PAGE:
What with the end of the school year, I haven't been writing much. But I've found time to do a lot of other things while I "ought" to have been writing--playing music, tinkering around with electronic crap, and today, taking a bunch of pictures.
I'm of two minds about this. On the one hand, writing is my vocation, and ought to take it seriously enough to do it every day, regardless of my immediate desires. When I don't "feel like it," I am really cowering in the face of the work's difficulty. I oughta man up and get to work. I have a colleague, in fact, who told me I shouldn't even be blogging--to do so, he says, is to squander mental energy that ought to be expended on my work.
On the other hand, writing is the only job that you can safely claim to always be doing. Everything is research. This is kind of a running joke among writers, but it's true. You honestly never know which of your apparently mundane experiences will magically transmute themselves into good work. Indeed, the one experience that is least likely to inspire great writing is the act of writing itself.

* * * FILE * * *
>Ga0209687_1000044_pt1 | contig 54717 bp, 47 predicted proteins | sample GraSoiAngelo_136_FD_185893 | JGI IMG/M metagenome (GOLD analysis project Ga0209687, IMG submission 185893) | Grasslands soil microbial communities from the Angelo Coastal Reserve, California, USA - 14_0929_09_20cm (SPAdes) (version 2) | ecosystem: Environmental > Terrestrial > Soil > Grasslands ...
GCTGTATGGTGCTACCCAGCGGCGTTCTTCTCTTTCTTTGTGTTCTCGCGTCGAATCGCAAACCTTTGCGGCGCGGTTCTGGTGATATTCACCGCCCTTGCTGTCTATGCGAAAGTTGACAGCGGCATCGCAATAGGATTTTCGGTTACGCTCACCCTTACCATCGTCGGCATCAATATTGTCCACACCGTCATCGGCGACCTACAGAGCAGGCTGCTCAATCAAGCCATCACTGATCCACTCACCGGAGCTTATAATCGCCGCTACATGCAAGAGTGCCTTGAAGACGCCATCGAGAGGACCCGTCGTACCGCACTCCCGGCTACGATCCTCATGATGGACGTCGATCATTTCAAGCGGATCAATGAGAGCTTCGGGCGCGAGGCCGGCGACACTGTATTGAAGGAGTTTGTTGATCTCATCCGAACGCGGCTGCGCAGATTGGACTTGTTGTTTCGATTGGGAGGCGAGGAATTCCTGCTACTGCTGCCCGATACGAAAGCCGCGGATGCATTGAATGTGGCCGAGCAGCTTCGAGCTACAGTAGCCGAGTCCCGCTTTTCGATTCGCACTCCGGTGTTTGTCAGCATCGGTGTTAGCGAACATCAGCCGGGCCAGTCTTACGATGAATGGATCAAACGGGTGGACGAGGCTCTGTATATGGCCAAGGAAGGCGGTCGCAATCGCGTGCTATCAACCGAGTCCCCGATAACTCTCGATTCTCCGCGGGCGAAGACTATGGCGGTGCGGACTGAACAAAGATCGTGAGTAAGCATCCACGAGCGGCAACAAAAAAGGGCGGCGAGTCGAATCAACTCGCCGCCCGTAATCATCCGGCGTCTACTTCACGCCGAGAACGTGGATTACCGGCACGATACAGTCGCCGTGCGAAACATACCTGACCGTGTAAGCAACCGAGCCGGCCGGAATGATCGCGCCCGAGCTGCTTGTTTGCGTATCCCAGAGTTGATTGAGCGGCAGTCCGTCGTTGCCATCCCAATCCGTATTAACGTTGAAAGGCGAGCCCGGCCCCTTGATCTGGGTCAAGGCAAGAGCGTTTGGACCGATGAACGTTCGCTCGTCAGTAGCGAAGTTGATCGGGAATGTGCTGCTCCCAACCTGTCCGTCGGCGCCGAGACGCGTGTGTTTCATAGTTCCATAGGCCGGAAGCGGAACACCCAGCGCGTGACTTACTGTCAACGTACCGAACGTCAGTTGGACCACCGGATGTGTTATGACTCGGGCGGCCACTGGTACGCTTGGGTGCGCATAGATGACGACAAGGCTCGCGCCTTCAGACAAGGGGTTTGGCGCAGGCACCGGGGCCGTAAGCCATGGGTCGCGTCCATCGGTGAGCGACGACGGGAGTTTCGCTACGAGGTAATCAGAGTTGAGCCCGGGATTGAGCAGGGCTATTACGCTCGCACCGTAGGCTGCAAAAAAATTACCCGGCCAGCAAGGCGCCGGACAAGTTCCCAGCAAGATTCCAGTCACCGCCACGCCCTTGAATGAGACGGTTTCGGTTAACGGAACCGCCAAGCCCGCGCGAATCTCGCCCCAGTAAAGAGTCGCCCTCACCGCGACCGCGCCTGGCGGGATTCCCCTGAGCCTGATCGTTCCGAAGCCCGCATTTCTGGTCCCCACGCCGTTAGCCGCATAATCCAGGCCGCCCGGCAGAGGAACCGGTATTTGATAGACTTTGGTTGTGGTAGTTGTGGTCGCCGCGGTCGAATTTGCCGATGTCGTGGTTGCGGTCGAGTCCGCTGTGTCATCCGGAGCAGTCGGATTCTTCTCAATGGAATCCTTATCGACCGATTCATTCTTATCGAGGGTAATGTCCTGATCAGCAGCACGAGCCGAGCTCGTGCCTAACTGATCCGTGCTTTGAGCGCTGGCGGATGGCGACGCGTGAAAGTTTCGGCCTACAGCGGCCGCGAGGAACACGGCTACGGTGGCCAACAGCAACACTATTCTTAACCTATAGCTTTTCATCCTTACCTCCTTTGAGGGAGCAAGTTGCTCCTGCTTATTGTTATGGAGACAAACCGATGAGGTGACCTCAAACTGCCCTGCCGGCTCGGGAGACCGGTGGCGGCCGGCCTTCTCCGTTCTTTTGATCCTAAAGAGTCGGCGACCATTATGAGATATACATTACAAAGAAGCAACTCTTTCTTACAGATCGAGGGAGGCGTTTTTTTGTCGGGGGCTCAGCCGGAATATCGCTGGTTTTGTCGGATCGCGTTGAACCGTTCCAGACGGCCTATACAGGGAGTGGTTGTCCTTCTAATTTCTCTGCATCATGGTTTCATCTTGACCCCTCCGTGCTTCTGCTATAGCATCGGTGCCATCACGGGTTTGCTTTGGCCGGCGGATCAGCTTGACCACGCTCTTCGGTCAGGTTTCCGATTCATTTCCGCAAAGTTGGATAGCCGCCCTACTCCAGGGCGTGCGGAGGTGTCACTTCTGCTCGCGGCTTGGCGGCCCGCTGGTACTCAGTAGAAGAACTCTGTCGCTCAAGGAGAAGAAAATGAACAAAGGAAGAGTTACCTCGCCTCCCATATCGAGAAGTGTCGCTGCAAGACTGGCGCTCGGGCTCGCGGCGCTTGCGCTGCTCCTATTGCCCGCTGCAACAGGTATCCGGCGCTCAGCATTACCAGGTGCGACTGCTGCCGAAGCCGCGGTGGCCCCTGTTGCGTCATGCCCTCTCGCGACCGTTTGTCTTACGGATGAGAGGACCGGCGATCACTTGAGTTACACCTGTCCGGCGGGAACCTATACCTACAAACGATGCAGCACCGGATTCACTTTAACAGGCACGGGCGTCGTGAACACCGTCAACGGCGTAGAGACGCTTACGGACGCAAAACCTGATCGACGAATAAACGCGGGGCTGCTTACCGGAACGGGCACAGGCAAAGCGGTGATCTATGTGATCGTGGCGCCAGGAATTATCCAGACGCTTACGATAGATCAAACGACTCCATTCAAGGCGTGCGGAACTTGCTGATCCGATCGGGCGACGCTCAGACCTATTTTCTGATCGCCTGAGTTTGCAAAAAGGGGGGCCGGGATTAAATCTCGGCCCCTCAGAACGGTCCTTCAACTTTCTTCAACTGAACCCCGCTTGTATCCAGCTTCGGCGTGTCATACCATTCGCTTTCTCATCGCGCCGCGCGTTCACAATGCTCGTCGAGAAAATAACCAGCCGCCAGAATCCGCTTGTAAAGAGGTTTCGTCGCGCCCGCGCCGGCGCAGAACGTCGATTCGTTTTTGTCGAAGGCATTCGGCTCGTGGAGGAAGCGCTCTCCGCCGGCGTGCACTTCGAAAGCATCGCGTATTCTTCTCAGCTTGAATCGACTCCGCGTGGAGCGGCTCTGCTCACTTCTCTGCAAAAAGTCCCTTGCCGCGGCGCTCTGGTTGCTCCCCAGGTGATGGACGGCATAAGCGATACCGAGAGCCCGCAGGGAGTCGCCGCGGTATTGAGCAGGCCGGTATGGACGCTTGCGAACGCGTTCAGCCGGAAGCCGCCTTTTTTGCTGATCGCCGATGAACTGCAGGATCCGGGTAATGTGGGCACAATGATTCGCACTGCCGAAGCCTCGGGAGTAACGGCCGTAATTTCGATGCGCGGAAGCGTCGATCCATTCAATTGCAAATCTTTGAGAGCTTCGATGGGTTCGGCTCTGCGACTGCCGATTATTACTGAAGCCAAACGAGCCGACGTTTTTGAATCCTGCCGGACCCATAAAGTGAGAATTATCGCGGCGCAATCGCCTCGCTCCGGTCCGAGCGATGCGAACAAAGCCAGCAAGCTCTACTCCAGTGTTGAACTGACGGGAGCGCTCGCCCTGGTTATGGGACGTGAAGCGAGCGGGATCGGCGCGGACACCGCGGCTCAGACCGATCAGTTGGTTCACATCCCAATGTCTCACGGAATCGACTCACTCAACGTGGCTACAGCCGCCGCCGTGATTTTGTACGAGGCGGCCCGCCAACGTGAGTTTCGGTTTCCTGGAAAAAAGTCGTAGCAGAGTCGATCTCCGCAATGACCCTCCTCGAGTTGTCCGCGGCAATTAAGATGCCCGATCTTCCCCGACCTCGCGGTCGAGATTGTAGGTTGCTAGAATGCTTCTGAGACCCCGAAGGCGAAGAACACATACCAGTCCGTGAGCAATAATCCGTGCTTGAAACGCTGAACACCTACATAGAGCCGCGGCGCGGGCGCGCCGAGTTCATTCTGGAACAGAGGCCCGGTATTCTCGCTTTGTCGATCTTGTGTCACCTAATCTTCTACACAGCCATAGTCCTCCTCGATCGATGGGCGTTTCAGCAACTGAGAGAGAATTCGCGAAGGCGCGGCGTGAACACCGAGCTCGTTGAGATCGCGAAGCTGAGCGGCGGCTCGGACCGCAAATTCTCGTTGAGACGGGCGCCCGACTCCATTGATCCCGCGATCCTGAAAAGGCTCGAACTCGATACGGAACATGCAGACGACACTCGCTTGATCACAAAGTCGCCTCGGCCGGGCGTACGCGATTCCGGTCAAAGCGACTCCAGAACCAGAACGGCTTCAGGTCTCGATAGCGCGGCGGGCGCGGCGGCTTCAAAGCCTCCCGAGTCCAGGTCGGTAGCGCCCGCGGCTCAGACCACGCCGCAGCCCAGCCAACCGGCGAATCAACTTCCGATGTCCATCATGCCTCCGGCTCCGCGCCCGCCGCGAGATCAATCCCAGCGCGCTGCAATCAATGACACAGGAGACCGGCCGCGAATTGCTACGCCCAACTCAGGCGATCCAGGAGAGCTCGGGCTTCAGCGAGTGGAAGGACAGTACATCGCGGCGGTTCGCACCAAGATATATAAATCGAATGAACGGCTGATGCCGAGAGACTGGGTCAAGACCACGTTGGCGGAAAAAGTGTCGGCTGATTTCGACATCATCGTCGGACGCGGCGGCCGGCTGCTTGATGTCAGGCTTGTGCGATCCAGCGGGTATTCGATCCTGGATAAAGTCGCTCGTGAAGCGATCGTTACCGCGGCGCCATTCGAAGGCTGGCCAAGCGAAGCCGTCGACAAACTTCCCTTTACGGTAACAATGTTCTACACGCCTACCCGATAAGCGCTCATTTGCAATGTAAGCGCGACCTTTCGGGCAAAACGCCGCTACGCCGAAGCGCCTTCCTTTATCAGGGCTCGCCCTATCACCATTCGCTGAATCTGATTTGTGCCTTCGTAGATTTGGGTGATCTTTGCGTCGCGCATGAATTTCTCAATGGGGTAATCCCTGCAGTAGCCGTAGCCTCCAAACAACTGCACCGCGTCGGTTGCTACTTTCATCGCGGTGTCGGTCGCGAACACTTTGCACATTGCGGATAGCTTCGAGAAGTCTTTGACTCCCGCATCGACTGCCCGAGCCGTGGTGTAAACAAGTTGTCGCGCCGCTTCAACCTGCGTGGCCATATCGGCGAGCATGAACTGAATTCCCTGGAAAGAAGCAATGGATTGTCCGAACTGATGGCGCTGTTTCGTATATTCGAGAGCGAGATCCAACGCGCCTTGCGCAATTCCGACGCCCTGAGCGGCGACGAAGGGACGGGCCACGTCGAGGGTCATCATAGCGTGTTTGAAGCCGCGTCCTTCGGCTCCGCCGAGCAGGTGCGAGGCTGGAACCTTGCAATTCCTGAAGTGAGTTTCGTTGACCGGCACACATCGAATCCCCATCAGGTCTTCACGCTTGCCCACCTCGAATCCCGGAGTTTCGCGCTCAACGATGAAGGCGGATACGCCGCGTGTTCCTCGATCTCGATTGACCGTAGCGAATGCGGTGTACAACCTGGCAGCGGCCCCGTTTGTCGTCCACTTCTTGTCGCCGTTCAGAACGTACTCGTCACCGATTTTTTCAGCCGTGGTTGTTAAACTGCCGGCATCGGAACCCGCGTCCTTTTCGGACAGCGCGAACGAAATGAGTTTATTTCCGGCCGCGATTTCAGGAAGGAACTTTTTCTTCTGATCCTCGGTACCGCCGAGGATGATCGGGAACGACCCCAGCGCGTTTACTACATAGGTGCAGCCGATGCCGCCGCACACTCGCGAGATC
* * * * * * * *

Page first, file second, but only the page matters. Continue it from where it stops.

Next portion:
But honestly--I spend way, way more time on my hobbies than I do on my writing. Part of it is laziness, I suppose, but most of it is that I want to make sure that I'm always allowing the world to stimulate me. And I want to engage all the parts of myself, in the hope that those experiences will seep in to wherever the mojo is kept.
Tomorrow, at last, I am getting back to my novel. I'm very relieved--I need to be working on something. And last night, while I was lying awake in bed, having spent a week doing nothing but reading student essays, playing the bass guitar, dragging a piano through the snow (don't ask), reading a true crime paperback, watching the Seinfeld DVD's and getting annoyed with my kids, I came up with three or four absolutely vital moves I will need to apply to this rewrite, and wrote them down, with great excitement, in the dark.
Would I have thought of them had I spent the week trying to write something else? I honestly have no idea. But I do know I will happily spend any number of future weeks wasting time, in an effort to replicate this success.